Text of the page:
Important Things with Demetri Martin

After watching two awful movies this weekend (which I will discuss tomorrow), it was wonderful to stumble upon Important Things with Demetri Martin. It’s great sketch-comedy. Here are three sketches which give something of the flavor of the show

News of the Future: Senate Republicans to investigate Obama-era officials

The GOP should be carefully studying what the Democrats do wrt “investigating” officials from the previous administration.

The Weekly Standard
The LA Times reports on the plans for an investigation by Senate Democrats into the CIA under the Bush administration.

Does anyone doubt that this will be a total sham? It will allow the Senate Democrats to “investigate” the evidence they want to look at without considering the national security ramifications. Without having to make a judgment on whether or not the officials broke the law, the Senate Democrats avoid all of the sticky issues concerning whether or not questionable, but not necessarily unlawful, actions were necessary to protect the country. It allows them to cherry-pick the story, present it in a light that is most favorable to them, feeds the base, and keeps alive a “Blame America/Bush/Republicans” storyline indefinitely.

Except for expressing loyalty, the GOP gains nothing out of preventing white house officials from being “investigated,” charged, and so on. However, the GOP can begin laying the groundwork for investigating, charing, and perhaps imprisoning Obama era officials whose work is unpopular (right now, the Treasury Department from Geithner on down).

Of course, this would be anti-democratic, but that does not stop the Democrats. I’m not endorsing such plans, but they should be considered.

Citi Undead

As I write this, it appears that Obama has chosen the worst of all possible paths and chosen to turn Citigroup into a Zombie bank.

Reports from CNBC, Wall Street Journal, Marketplace, Calculated Risk, and so on indicate that the government will in effect sell its preferred shares at a large discount to Citi in exchange for a 40% of the common stock. The government essentially is trading tens of billions of dollars of preferred stock that we bought as part of the TARP into $4 billion, or so, of common stock.

Citi is undead. Citibank is a zombie bank. We are using capital that could be used in other ways to save Citi. We are saving shareholder value for shareholders who helped create this crisis. A few cosmetic changes will be made, a couple people will resign on the board, but we will Citi to continue to act like a growth-oriented company while letting it socialize its losses onto us.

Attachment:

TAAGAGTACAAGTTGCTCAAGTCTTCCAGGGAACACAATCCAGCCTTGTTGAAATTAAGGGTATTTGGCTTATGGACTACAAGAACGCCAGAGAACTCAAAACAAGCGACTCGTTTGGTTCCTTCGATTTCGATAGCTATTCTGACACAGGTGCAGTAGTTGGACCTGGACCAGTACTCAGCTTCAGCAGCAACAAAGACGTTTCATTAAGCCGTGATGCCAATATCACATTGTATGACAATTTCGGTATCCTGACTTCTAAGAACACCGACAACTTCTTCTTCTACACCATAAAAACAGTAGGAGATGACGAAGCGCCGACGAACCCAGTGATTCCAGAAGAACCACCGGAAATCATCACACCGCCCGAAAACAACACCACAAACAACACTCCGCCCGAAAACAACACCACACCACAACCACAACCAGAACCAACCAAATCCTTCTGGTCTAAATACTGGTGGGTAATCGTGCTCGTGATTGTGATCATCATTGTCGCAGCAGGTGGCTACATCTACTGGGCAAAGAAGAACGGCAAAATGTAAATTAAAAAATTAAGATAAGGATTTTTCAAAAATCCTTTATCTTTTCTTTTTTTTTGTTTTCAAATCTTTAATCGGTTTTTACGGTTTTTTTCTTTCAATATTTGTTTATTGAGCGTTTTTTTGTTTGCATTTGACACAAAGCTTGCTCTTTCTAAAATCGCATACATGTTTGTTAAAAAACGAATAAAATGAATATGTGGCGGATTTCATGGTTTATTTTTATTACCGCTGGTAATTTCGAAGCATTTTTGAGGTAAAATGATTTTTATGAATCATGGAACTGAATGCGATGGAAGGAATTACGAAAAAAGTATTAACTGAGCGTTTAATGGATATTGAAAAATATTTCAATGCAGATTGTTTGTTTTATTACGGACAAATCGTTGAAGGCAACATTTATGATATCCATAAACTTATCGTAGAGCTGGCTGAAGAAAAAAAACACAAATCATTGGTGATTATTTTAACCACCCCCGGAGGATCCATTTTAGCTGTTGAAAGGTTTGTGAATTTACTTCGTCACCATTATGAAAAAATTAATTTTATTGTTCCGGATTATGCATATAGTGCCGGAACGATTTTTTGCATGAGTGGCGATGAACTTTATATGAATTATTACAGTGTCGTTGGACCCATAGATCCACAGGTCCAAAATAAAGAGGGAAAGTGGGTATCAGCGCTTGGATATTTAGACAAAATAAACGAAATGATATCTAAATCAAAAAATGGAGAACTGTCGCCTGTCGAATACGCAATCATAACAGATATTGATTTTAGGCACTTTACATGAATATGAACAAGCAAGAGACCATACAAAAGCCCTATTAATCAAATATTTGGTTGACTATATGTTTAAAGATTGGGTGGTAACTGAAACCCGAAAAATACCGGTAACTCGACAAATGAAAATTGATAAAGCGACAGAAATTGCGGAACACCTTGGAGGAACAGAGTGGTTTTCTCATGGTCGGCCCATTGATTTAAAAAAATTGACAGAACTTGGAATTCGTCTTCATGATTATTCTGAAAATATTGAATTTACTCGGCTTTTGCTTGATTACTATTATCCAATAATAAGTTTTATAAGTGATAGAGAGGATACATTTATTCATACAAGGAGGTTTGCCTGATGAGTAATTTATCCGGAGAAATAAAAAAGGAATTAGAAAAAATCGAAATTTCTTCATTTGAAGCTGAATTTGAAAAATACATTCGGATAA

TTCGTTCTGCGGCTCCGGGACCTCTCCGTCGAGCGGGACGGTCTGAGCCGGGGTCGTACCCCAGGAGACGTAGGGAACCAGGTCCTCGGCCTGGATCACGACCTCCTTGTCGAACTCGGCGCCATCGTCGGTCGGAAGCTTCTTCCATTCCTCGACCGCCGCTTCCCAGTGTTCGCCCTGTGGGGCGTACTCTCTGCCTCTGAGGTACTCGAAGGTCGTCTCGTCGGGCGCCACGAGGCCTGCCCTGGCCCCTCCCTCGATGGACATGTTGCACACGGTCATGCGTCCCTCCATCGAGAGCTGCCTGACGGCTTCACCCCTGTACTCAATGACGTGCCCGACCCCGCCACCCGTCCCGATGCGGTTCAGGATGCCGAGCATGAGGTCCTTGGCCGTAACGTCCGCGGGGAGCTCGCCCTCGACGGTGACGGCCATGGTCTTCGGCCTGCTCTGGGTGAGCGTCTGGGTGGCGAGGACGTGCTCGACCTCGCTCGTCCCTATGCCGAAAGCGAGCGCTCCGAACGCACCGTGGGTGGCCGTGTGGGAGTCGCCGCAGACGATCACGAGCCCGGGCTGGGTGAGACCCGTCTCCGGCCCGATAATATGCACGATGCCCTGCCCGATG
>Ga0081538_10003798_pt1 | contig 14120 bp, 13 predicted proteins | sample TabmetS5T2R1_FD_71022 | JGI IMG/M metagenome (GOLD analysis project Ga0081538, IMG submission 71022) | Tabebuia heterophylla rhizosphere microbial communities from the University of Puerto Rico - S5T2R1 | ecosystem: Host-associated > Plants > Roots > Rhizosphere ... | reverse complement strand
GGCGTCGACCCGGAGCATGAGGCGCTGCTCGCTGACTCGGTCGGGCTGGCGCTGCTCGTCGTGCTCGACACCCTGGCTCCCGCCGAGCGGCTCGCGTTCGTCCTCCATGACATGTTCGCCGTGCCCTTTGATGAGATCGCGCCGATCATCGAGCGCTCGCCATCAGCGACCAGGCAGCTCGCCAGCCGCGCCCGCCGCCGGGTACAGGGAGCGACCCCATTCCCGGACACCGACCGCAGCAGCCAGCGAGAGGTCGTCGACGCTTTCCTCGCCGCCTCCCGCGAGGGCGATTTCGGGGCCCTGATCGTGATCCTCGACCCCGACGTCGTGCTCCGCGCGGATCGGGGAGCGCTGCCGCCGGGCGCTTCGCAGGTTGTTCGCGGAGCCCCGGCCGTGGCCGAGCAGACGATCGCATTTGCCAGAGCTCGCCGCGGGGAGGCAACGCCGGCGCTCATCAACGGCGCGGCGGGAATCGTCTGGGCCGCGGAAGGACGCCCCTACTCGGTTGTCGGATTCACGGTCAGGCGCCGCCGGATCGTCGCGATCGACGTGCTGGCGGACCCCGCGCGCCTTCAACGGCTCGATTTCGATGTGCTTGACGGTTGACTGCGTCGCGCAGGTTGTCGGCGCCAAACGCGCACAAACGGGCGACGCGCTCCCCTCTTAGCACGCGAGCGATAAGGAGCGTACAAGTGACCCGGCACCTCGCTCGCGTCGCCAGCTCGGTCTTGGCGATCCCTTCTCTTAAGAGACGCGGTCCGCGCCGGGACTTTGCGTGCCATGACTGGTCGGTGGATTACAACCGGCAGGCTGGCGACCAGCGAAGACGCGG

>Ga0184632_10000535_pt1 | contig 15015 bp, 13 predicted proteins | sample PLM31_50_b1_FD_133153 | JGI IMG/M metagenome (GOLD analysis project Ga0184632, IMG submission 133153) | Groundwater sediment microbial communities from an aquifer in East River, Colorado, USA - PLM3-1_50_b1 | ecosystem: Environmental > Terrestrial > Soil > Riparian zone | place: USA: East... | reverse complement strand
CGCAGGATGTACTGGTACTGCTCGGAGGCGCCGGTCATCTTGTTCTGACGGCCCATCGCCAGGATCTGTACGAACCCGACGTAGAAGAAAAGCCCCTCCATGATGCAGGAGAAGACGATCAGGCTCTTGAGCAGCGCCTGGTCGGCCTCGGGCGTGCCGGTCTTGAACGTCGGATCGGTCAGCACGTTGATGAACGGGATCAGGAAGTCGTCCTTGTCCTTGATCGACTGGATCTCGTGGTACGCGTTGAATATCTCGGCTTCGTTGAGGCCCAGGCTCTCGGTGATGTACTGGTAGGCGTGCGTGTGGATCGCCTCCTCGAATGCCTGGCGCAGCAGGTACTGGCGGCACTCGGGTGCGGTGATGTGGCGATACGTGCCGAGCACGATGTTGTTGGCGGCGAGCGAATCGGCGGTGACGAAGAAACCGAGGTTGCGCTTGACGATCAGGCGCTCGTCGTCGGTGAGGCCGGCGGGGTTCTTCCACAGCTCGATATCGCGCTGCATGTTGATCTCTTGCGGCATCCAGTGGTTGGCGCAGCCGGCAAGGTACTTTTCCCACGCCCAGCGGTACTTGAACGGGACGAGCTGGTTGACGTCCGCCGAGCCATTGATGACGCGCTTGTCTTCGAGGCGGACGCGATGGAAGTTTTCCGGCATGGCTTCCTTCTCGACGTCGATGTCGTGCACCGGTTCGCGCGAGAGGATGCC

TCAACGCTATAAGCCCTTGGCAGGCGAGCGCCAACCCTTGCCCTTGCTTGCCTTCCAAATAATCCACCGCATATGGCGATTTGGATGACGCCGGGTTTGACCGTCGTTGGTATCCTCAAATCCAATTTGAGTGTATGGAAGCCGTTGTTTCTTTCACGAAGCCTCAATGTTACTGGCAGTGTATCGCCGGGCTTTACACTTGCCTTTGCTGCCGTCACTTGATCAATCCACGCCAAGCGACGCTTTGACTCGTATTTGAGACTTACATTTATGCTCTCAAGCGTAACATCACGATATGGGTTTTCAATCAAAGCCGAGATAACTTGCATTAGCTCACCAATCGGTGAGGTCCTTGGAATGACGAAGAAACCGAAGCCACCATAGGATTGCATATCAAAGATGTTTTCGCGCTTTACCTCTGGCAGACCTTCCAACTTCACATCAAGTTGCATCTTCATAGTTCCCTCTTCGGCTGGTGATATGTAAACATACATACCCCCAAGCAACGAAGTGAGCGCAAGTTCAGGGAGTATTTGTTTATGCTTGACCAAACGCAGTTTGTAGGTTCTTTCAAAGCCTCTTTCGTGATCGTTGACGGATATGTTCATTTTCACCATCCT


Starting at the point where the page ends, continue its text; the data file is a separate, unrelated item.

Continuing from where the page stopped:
Citi is a zombie bank, like the Zombie banks Japan created in the 1990s. Now that we have demonstrated we care Citi’s shareholders more than the Treasury, and that we have invested in Citi in the most speculative and least safe form imaginable (common shares), does anyone believe that we will let Citi go bankrupt?

If not, there is no reason for any business to use any bank except Citi. Indeed, not doing so may open up officers to charges of negligence. There is some chance that some honest community bank may be seized by the FDIC, and deposits in excess of $250,000 may be lost. Is there anyone left who thinks Citi may suffer the same way?

Today, what remained of the functional parts of our banking system is gone. Instead, our banking system is as corrupt, politically-centered, irresponsible, and worthless as, say, the Chinese banking system in the early 1990s. The difference, of course, is that the Chinese did help pay for millions of dollars worth of bonuses annually. While signaling that shareholders of politically powerful banks should not be wiped out, that upper management of those banks should not be fired, that those who risked assets on such risky institutions should not be wiped out, Obama is clearly stating that he is behind the high salaries and bonuses of those who work in these institutions.

We have corporations in the United States that run on socialized, low-risk, heavy-government-influence lines. They are utilities. They are run to do a technical job well. Those who work in utilities tend to enjoy a middle class lifestyle. I see no signs that Obama is willing to allow his Wall Street fundraisers to fall to such depths. Obama is continuing to subsidize Citibank, allowing Citi shareholders and Citi executives to continue to hold and earn tremendous amounts of wealths while the U.S. Treasury is on the hook for all losses.

The government, by bailing out Citi in the worst way possible, cripples our banking sector.

Props to Obama on Iraq and Mortgages

Obama’s “residual force” is of course a way to keep us in Iraq for years (like McCain wanted)